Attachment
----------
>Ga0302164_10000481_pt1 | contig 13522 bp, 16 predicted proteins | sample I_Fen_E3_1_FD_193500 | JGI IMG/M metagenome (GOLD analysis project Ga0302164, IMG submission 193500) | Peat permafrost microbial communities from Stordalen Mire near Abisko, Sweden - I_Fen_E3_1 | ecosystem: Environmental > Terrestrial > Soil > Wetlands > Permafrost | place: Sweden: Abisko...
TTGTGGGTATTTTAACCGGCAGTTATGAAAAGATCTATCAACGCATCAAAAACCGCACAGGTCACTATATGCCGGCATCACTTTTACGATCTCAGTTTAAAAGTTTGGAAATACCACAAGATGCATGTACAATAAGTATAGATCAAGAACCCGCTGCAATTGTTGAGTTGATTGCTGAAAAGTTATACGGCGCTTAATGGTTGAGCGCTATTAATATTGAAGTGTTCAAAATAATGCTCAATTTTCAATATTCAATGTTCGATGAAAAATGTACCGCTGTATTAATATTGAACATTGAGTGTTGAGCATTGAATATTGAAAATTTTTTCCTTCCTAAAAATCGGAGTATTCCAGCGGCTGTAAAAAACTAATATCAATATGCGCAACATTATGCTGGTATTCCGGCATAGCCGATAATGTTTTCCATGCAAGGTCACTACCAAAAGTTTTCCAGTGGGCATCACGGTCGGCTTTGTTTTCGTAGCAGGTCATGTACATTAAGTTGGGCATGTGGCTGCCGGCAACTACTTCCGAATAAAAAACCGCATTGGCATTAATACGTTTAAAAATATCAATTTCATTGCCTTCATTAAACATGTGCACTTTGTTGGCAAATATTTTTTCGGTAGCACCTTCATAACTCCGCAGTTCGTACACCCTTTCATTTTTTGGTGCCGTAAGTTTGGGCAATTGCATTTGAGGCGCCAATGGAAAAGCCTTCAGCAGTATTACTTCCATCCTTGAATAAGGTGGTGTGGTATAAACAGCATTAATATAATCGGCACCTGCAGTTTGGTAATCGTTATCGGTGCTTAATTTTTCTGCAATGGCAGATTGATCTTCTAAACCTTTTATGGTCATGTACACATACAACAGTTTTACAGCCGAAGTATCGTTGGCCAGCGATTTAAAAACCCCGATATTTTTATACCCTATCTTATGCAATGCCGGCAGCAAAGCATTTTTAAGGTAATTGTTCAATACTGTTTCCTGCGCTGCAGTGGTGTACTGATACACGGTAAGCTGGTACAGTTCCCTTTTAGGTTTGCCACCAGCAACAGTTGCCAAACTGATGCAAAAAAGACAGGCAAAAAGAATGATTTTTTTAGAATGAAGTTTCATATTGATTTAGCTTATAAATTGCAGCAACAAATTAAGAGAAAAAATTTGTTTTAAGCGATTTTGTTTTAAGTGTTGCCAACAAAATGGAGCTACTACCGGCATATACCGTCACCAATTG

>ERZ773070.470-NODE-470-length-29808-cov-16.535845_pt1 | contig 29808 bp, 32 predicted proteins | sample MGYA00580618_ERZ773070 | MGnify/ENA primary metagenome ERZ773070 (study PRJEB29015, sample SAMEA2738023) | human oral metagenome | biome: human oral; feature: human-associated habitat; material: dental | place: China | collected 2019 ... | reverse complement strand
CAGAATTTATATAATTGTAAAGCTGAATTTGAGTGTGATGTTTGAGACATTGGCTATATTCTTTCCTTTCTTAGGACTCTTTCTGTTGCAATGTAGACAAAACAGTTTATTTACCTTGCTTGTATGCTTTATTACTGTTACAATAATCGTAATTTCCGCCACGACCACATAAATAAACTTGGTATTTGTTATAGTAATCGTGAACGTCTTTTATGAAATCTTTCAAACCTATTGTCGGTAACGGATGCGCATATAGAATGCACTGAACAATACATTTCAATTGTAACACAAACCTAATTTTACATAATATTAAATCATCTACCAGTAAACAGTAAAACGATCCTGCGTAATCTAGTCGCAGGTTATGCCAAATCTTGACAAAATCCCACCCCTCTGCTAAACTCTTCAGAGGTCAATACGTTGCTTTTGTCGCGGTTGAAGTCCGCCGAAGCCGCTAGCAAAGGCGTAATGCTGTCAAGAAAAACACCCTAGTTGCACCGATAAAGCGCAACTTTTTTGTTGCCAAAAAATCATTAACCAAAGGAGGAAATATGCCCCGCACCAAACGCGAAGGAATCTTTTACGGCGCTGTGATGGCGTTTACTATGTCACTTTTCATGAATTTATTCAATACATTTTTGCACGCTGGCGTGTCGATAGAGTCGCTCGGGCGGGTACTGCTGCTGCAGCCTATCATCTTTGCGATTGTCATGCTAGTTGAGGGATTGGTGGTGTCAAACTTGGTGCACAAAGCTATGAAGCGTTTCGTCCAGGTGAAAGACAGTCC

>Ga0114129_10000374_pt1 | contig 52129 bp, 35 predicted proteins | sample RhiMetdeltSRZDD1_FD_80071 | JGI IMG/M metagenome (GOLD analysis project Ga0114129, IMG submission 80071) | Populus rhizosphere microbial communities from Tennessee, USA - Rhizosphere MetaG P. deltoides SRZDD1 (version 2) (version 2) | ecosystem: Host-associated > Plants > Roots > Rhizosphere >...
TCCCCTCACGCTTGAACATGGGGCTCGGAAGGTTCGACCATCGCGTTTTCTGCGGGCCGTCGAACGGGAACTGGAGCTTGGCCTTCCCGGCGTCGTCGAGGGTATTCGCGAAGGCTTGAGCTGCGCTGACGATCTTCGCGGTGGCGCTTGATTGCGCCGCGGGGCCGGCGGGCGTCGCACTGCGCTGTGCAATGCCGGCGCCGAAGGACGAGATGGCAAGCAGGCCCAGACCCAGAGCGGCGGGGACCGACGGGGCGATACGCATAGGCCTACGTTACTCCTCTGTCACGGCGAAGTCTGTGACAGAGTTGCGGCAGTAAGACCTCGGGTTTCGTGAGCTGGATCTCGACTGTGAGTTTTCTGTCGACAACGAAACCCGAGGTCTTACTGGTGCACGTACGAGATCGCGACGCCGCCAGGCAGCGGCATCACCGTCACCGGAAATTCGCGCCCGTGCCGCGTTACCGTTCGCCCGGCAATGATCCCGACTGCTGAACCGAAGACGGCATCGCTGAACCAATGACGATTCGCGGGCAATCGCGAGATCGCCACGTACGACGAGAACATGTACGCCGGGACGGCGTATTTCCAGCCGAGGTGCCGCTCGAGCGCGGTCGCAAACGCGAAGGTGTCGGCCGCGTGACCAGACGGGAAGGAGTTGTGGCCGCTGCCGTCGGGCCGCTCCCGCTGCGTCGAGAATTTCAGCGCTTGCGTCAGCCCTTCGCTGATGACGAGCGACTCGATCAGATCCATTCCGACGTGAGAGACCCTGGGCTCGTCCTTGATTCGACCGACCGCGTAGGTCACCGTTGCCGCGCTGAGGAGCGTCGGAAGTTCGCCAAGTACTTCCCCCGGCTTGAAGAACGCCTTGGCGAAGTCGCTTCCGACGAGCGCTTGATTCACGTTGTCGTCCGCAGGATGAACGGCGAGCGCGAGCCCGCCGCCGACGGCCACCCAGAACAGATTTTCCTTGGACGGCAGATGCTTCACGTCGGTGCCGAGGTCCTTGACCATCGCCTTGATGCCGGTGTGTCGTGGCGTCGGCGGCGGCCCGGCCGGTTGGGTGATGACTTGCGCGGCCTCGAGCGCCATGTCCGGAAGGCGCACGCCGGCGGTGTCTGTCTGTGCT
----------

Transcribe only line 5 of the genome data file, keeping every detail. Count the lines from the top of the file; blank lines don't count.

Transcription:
>Ga0114129_10000374_pt1 | contig 52129 bp, 35 predicted proteins | sample RhiMetdeltSRZDD1_FD_80071 | JGI IMG/M metagenome (GOLD analysis project Ga0114129, IMG submission 80071) | Populus rhizosphere microbial communities from Tennessee, USA - Rhizosphere MetaG P. deltoides SRZDD1 (version 2) (version 2) | ecosystem: Host-associated > Plants > Roots > Rhizosphere >...